If anyone knows ticks in Maine, it’s the researchers at the Maine Medical Center Research Institute’s tick lab. They’ve been studying the eight-legged disease carriers for 26 years, learning about the deer tick’s emergence and rise to prevalence in our state.
Now they’re sharing their expertise through a new website, TicksInMaine.com.
“This new website is specific to Maine and Mainers and focuses on prevention of tick-borne disease,” Dr. Peter Rand, the lab’s senior investigator, said in a news release.
Rand warned Mainers back in the mid-1980s that the deer tick was crawling its way to Maine, according to MMC. Sigh, those were the days.
But it also features information I’d never seen before. For example, these photos of ticks that, fair warning, may haunt your dreams tonight.
Besides the photos, the site explains how the professionals seek and destroy ticks. Along with spraying both synthetic and plant-based acaricides (pesticides that kill arachnids, such as ticks), they’ve devised ways to covertly apply repellent to mice and deer. Ticks catch a ride on those critters, disseminating much further than they can crawl alone.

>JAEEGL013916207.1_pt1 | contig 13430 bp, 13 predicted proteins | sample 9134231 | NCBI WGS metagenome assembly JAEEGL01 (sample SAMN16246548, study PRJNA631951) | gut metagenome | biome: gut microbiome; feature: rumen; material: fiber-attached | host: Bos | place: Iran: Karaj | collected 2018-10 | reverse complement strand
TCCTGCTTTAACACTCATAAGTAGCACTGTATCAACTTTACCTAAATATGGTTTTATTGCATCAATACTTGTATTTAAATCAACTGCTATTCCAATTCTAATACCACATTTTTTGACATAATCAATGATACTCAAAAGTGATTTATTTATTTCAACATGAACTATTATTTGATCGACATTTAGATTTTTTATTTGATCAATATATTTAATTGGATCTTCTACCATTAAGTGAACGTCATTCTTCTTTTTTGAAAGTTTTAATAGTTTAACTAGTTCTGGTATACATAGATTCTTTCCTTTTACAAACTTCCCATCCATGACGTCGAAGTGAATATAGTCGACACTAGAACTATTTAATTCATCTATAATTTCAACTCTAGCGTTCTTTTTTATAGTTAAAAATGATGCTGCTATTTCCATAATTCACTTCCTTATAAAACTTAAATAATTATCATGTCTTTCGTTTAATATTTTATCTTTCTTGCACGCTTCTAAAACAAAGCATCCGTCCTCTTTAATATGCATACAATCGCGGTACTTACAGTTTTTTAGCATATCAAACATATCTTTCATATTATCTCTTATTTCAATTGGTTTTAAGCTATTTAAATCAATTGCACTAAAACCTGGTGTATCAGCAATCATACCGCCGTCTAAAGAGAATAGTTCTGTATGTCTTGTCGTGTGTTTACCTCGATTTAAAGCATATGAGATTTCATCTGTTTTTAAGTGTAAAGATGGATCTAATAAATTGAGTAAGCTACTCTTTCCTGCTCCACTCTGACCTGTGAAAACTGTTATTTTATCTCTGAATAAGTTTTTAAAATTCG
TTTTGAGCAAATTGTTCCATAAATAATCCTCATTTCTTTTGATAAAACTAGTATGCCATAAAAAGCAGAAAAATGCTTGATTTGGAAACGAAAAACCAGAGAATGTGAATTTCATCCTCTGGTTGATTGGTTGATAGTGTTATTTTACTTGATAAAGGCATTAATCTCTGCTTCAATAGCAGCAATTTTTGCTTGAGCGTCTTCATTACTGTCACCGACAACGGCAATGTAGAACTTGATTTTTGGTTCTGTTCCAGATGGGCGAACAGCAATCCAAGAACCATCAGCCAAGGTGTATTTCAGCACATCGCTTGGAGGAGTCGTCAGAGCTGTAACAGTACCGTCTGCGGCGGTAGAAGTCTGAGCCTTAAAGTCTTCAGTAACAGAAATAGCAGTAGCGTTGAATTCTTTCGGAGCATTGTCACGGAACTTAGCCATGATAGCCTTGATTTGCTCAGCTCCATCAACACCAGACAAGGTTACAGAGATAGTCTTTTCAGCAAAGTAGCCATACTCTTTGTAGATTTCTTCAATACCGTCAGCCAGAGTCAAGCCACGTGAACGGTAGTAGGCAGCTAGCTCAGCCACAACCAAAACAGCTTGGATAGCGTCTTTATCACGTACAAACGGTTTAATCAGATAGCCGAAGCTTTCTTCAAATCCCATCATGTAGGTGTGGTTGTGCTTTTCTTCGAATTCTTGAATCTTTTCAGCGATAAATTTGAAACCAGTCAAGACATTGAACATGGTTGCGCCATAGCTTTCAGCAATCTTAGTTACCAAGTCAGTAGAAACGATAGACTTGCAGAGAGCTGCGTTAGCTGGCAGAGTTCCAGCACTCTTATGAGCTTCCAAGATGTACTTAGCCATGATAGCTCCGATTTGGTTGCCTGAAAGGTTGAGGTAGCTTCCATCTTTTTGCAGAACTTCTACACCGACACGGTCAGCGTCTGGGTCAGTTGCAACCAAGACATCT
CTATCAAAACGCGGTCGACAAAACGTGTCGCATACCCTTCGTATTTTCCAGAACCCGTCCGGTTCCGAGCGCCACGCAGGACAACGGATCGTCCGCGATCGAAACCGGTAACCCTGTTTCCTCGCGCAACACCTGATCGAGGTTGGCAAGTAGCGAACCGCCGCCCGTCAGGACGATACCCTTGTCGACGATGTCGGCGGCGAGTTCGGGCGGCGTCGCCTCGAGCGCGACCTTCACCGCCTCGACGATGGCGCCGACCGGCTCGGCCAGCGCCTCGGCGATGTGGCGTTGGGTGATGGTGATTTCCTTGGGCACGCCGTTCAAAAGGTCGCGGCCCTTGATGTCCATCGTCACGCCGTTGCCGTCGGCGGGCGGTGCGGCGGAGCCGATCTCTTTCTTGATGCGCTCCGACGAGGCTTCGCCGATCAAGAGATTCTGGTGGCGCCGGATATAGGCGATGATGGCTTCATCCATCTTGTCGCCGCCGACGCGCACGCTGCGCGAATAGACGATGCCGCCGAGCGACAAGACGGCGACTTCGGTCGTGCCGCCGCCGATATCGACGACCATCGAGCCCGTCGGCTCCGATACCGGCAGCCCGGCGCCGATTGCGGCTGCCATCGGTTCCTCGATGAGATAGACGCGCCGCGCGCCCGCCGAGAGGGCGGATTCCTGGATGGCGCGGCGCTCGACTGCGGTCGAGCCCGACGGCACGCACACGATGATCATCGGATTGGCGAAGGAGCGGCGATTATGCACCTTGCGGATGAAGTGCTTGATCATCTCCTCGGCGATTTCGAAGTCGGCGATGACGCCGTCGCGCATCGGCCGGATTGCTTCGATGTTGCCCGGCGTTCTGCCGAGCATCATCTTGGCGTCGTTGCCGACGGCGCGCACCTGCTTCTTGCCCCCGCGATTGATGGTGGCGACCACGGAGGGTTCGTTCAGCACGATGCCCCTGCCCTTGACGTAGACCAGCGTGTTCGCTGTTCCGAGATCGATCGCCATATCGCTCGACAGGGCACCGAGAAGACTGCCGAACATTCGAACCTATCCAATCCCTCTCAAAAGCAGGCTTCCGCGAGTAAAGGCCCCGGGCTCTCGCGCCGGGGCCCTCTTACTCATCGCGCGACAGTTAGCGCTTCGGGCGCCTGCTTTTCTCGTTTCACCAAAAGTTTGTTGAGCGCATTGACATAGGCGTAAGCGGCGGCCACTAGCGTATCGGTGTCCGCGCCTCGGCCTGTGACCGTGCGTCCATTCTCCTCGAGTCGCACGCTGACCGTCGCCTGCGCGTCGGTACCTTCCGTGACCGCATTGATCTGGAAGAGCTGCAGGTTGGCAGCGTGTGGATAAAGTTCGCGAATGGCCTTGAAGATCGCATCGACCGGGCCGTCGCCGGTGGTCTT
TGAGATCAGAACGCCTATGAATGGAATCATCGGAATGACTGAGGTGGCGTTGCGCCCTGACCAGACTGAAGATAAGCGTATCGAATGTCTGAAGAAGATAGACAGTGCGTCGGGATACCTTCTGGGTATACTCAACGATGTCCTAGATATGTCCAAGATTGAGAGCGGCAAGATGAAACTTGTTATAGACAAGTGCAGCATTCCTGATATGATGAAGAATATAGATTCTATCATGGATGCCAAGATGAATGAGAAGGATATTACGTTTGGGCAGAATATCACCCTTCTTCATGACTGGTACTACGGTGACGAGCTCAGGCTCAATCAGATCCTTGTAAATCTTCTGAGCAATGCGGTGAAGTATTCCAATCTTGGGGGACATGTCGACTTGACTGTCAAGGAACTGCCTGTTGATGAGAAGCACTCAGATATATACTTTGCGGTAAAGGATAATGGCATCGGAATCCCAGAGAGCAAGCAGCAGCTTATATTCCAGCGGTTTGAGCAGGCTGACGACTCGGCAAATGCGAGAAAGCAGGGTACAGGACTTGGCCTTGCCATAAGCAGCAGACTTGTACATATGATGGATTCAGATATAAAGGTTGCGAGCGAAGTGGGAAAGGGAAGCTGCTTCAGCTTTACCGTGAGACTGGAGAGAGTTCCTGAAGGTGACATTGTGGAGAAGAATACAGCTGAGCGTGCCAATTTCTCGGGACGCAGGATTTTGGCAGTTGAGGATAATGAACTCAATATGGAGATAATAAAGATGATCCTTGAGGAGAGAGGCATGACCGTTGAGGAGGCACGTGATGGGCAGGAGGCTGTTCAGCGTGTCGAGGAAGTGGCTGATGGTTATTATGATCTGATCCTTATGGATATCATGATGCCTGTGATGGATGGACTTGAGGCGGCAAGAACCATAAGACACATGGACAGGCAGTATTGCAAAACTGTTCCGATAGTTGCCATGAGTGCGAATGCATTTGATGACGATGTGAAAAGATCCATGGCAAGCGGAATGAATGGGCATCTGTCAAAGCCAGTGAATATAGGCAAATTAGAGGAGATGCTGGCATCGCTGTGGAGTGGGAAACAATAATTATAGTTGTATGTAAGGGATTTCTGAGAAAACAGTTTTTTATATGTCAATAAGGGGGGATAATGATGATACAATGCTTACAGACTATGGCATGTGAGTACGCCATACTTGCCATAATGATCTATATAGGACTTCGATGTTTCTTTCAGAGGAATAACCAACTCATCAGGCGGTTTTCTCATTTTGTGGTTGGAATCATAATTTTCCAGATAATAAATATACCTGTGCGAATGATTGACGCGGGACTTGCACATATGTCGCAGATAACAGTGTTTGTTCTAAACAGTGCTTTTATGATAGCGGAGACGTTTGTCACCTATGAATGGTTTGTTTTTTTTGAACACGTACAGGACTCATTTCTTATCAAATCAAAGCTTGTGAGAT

One method uses a bait box to lure mice inside, where a small wick treated with the pesticide fipronil “lightly brushes the mouse, gently applying a very small amount,” the website states. The fipronil has almost no environmental impact and doesn’t harm the mouse or other animals. Studies have shown this approach leads to a 60-80 percent decrease in ticks after one year, and a 90-100 percent reduction after two years, according to the site.
Another device attracts white-tailed deer with a bin of corn. As the deer snack, their “ears, heads, necks, and shoulders rub against vertical rollers that are treated with acaricide. Through grooming, the deer also transfer the acaricide to other parts of their bodies,” the website states.
These “four-posters” are effective, but come with a few caveats: They’re expensive, requite regular maintenance, and several states ban them due to concerns that congregating deer will promote the spread of infectious diseases.
That’s a sample of what I learned on TicksInMaine.com. The more knowledge, the better in the battle against tick-borne diseases.